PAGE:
Flights from Nowhere

Why does a flight from Ely, Nevada, to Denver cost taxpayers $3,720?

As a resident of Illinois, I'd never had any particular desire to fly from McCook, Nebraska, to Denver. But lately, I've been looking for an opportunity. Turns out the federal government is willing to pay me a handsome fee to do it.

Oh, I wouldn't get the cash directly. But the Department of Transportation provides more than $2 million to subsidize that particular route, which works out to about $1,000 for every passenger. My fare, meanwhile, would be less than $150.

I could get an even bigger hand on the hop from Lewistown, Montana, to Billings—$1,343. But if I'm feeling the need for indulgence, there is nothing to beat the flight from Ely, Nevada, to Denver, for which Washington will kick in $3,720. For that sum, of course, it could buy me a perfectly functional used car.

These extravagances are part of the Essential Air Service initiative, which is part of the reason for the recent congressional impasse over a bill to keep the Federal Aviation Administration operating.

The House voted to trim $16 million from this $200 million program by eliminating service to 13 places—which, in an era of fiscal shortages, sounds reasonable enough. But the Senate balked and eventually passed the bill on the understanding that the administration could continue the service to those towns. The feeling of many senators is that it's essential to their survival.

Really? Among the towns that would lose funding is Athens, Georgia., the bustling site of the University of Georgia, which will not blow away if people have to drive or take the bus to Atlanta instead of flying those 82 miles. Another is Lancaster, Pennsylvania, which boasts a low unemployment rate and easy proximity to the Harrisburg airport, 28 miles away. 

But the program does have real value, as an illustration of the pathology of Washington policymaking. Essential Air Service was created in 1978 as a temporary measure to assure commercial flights to smaller towns after the deregulation of the airline industry. 

The program has lasted three times longer than its original 10-year limit, even as transportation options have improved. The number of small towns served by airlines actually rose after deregulation.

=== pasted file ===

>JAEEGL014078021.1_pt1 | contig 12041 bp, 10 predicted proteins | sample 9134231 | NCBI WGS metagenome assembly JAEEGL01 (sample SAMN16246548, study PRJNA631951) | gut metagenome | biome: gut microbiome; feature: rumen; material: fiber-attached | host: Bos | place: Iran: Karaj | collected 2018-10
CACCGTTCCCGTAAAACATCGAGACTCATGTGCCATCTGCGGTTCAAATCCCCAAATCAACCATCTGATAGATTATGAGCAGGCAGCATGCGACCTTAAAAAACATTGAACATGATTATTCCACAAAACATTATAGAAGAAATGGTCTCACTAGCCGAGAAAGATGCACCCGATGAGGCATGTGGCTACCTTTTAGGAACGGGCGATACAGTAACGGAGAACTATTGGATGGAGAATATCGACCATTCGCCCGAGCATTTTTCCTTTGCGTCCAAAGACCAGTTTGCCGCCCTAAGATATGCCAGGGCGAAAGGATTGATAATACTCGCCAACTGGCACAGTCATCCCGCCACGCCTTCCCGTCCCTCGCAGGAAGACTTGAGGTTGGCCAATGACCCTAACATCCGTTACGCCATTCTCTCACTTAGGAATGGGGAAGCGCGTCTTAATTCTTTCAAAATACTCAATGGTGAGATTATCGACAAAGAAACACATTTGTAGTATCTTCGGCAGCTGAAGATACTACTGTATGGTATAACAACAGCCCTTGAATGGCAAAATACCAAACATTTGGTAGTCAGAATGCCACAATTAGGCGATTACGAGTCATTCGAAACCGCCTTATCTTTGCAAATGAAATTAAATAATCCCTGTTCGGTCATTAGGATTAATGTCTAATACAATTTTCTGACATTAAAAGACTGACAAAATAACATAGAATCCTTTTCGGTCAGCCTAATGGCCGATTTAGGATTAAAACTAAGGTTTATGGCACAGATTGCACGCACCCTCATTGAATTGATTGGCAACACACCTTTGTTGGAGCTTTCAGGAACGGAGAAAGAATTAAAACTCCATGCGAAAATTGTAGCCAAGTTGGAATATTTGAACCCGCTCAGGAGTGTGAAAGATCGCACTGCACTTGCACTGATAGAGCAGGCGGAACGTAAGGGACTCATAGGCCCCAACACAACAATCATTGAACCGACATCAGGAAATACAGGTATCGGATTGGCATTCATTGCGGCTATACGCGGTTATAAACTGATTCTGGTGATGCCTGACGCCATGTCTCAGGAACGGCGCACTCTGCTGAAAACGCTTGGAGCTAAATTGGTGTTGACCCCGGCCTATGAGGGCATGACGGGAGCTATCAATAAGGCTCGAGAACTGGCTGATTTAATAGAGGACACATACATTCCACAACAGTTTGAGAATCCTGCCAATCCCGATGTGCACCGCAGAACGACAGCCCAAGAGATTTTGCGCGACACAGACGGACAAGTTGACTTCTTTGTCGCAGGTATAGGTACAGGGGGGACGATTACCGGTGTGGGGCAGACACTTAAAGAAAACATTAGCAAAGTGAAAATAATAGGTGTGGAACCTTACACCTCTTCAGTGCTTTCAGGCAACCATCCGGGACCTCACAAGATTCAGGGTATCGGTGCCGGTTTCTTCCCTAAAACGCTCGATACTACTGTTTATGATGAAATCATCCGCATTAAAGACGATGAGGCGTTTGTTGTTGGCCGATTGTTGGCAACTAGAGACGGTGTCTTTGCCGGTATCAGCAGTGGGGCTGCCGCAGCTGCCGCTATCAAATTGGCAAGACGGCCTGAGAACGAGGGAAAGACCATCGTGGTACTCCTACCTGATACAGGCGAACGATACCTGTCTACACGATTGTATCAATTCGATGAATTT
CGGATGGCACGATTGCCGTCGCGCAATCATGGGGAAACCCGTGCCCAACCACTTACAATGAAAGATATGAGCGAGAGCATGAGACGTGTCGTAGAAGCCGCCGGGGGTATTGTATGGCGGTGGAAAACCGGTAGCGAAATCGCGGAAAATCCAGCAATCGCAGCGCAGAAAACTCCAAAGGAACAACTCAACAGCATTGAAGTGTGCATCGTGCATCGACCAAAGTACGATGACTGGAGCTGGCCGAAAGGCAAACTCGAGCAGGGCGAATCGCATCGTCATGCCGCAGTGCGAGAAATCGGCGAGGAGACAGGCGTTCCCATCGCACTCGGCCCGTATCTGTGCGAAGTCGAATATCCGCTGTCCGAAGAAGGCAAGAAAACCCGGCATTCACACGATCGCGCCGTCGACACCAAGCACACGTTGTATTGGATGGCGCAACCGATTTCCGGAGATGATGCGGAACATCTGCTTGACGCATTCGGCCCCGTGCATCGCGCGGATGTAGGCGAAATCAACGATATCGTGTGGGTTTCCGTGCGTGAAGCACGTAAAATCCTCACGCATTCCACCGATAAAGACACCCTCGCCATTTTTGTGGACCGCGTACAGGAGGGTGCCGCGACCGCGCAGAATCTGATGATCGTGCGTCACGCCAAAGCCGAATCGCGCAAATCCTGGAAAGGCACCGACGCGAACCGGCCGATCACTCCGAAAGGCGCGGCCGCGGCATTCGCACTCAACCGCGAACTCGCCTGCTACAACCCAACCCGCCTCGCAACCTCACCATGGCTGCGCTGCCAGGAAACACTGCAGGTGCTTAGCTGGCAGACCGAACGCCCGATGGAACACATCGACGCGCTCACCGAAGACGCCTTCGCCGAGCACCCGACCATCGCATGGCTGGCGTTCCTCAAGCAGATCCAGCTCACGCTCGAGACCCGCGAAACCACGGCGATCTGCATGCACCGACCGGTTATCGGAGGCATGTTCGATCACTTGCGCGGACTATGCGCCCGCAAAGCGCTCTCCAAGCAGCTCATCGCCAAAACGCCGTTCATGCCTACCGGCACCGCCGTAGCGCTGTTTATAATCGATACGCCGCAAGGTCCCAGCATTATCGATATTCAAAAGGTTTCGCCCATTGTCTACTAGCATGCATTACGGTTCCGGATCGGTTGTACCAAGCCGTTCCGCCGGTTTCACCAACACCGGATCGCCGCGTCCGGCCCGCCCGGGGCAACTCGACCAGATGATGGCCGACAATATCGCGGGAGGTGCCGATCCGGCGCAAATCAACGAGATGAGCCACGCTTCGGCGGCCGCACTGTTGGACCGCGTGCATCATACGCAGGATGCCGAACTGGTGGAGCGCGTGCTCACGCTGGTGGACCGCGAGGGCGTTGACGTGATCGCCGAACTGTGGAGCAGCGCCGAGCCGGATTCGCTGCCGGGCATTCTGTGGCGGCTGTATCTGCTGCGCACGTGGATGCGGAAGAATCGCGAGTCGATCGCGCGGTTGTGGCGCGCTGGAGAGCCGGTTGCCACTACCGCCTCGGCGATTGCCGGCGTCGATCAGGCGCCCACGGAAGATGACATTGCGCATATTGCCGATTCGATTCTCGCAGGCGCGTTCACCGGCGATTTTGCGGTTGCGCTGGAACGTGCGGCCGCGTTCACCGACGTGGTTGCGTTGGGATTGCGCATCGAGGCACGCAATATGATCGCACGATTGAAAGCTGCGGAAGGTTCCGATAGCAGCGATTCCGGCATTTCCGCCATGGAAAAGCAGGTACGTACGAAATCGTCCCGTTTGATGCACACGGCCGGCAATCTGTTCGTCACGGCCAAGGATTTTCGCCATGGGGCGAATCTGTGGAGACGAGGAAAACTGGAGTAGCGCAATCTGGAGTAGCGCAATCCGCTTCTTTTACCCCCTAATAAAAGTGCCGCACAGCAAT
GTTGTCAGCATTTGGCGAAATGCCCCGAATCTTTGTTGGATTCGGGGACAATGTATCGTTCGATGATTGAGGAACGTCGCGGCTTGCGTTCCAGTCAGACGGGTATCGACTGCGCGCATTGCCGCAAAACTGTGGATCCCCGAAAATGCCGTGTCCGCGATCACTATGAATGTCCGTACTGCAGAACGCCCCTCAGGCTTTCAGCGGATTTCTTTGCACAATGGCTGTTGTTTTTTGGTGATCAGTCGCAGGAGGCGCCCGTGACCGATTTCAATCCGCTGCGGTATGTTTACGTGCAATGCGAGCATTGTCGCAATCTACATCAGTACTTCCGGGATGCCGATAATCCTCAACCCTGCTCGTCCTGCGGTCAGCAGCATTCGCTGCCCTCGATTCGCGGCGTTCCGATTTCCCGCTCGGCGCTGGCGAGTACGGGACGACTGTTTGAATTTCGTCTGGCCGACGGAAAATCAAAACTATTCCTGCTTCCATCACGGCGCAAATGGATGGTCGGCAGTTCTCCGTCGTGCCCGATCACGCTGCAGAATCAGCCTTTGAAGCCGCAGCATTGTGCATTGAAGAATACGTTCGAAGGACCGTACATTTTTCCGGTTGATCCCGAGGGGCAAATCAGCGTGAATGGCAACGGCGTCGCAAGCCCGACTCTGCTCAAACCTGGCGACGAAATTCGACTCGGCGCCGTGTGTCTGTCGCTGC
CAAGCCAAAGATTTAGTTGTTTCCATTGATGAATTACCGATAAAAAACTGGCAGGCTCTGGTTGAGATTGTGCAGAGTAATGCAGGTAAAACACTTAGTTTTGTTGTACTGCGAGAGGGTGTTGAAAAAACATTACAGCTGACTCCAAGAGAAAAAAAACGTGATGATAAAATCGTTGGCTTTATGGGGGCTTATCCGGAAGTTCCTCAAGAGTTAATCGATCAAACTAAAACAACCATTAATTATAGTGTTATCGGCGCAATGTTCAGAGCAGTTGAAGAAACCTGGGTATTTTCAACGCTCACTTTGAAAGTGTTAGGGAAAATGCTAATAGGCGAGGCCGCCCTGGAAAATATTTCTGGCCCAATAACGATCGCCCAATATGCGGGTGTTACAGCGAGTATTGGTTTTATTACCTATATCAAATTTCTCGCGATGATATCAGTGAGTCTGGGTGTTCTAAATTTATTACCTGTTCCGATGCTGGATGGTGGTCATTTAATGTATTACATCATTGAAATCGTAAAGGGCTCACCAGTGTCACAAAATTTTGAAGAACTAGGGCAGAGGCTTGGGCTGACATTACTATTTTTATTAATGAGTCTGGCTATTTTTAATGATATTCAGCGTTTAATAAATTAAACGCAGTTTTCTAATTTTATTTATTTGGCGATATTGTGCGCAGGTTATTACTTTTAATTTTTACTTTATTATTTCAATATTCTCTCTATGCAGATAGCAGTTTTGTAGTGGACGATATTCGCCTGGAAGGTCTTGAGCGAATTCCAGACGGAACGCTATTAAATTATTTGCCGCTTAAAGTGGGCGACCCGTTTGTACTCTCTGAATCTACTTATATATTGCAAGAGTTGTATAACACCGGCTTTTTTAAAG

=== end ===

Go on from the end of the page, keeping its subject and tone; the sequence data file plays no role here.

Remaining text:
The Government Accountability Office (GAO) noted in 2009 that it "loses potential passengers and fare revenue when low fares or more convenient air service schedules at nearby larger airports encourage passengers to bypass EAS service at their local airport." 

That's one reason the demand for these trips is modest. The Lewiston-to-Billings leg normally attracts two people a day. The average subsidized flight in 2008, said GAO, was only 37 percent full, compared to 80 percent on the typical commercial flight. 

The rationale for the program is hard to grasp, given that there are less insane options. Instead of laying out $679 for each passenger flying from Decatur, Illinois, to St. Louis, the federal government could spend $40 on a bus ticket.

Even some of the beneficiaries find it all a bit much. Mike Olson, executive director of the Central Nebraska Regional Airport in Grand Island, told the Omaha World-Herald, "It's a waste of fuel, a waste of a lot of taxpayer dollars to fly one or two people, or three people, at most a handful a day."
But the program survives because most states get some aid and every state has two senators, who usually hang on to every federal dollar as if it were a Super Bowl ticket.

Nor do politicians like to tell these communities the obvious facts of life. Small towns are ideal if you have an aversion to crime, congestion, noise, high rents, and scarce parking. But if good travel connections are your priority, maybe you should live elsewhere.

The Essential Air Service program benefits enormously from the fact that, on the galactic scale of the federal budget, it amounts to space debris. Cut off the 150 communities subsidized by the program, and Congress would hear plenty of squawking, and for what? To save $200 million, which is hardly enough to notice in an age of trillion-dollar deficits. 

That's the problem with reducing the federal budget. You can't cut the big stuff because it's too important. And you can't cut the small stuff because it's not worth the bother.

So as a rule, nothing shrinks and nothing disappears. In Washington, problems come and go, but solutions are forever.

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